On Fri, 8 Jul 1994, Dave Crocker wrote:
Perhaps the answers are obvious to most folks. I would then strongly
suggest that the spec contain at least the basic arguements. But please
note that I've really asked TWO basic questions and I suggest the spec
answer both of them: What is this for? and How is it to be used?
Two answers that spring to mind:
(a) Labelling body parts in a multipart/alternative with the language so
the software can choose an appropriate part based on the language(s) the
user is proficient in. Not all that useful on most e-mail messages, but
may be useful in archival situations (e.g. the Web).
Agreed. For information retrieval, content-language information is just
as useful as author names, title and other keywords.
(b) Helping to disambiguate unified character sets so the software can
choose a font which will render the unified characters best.
No. It's script language ("charset" of MIME) which provides the information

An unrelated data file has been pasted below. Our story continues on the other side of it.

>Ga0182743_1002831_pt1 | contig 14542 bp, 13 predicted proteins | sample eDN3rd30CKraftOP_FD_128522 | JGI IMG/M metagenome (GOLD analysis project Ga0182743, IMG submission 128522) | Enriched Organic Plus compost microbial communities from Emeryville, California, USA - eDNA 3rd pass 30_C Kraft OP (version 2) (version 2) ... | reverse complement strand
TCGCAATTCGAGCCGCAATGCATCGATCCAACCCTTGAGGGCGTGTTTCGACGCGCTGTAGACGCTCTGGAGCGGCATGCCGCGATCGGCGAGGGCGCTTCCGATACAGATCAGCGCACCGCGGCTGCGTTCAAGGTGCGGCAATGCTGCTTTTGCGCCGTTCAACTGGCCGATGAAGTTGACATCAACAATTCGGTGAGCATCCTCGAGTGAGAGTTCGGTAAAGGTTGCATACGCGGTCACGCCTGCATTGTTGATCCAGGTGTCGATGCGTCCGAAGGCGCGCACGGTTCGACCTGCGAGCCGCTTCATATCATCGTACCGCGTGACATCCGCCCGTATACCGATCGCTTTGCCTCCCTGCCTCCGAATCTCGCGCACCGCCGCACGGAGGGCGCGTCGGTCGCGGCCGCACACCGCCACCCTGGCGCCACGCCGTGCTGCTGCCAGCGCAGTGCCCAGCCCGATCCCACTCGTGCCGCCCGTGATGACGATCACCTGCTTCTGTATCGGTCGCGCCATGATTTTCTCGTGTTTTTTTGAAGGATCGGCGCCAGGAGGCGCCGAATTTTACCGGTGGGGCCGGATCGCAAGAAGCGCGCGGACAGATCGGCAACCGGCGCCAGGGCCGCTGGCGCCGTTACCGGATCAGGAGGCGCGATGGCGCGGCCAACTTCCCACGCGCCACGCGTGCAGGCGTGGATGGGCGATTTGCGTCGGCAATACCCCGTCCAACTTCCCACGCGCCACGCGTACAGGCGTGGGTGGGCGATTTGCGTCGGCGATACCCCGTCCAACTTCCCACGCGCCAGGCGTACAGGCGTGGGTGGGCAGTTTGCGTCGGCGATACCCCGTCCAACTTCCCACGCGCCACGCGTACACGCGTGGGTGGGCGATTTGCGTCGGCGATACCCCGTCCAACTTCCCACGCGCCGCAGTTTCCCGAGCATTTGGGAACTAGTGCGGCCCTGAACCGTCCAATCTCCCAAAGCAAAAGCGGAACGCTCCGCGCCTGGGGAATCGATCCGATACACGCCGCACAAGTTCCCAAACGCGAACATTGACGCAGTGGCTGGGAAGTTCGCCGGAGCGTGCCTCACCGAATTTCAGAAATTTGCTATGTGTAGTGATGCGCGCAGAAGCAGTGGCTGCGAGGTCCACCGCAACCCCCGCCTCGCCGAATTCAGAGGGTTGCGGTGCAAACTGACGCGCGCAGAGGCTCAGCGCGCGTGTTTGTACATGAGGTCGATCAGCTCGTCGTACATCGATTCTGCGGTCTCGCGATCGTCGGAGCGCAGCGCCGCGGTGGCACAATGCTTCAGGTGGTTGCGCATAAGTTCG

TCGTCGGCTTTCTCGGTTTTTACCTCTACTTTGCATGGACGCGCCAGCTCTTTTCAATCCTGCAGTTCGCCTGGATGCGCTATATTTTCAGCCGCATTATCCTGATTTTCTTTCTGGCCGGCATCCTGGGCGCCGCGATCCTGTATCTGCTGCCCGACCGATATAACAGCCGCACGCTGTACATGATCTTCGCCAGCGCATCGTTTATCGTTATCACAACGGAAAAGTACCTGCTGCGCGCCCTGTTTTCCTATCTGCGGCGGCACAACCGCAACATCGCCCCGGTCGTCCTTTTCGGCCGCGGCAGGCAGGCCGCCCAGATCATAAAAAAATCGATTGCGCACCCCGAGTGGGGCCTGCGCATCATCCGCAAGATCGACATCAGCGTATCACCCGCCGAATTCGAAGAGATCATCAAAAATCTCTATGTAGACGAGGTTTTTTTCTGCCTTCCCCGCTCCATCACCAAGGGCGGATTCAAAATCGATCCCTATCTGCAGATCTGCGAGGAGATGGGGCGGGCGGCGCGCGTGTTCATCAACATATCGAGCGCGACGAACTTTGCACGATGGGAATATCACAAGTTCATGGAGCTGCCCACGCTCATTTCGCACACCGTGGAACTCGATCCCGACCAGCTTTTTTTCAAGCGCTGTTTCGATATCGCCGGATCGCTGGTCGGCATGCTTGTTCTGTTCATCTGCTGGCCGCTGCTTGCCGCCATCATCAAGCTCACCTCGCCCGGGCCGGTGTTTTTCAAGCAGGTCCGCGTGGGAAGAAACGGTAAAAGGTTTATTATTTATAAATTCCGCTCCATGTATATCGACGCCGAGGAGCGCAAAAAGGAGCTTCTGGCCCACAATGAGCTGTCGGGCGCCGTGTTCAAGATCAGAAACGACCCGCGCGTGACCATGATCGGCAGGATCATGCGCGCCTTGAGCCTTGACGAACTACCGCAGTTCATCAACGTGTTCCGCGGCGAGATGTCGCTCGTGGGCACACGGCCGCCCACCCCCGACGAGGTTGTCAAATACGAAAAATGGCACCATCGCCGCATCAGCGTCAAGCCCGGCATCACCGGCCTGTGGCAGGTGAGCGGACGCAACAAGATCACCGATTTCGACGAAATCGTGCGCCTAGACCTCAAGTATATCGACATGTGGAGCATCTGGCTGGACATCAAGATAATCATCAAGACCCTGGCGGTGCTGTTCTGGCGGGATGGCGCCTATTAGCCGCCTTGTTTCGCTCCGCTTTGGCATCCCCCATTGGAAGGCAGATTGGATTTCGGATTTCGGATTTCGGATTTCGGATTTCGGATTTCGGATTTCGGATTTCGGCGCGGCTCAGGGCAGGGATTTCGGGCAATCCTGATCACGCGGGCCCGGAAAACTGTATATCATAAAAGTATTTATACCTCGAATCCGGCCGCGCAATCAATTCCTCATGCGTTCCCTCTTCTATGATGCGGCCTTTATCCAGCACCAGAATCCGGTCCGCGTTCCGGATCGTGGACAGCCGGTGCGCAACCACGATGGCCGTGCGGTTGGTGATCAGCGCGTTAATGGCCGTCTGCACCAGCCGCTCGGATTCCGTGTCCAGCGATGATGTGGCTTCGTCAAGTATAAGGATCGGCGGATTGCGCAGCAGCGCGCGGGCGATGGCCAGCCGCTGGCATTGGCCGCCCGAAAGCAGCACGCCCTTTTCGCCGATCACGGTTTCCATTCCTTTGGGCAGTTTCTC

to re-distinguish the unification.
CJK-unified message is intended for Japanese readers so use the Japanese
forms of the unified characters if you have multiple fonts available,
otherwise do the best you can with the fonts you have".
What can you do with a message with
Please, no flames about whether unified character sets are good or bad or
whether the Content-Language tags are sufficient for all situations:
"charset" tag is sufficient for disunification as long as a message
contains a single script.
If a message contains multiple scripts, "Content-Language" tag can't
supply more information than "charset". That is, the Content-Language
tags are insufficient for all such situations.
just stating a possible usage if someone did choose to use such a
Use different "charset" names for each script the "character set"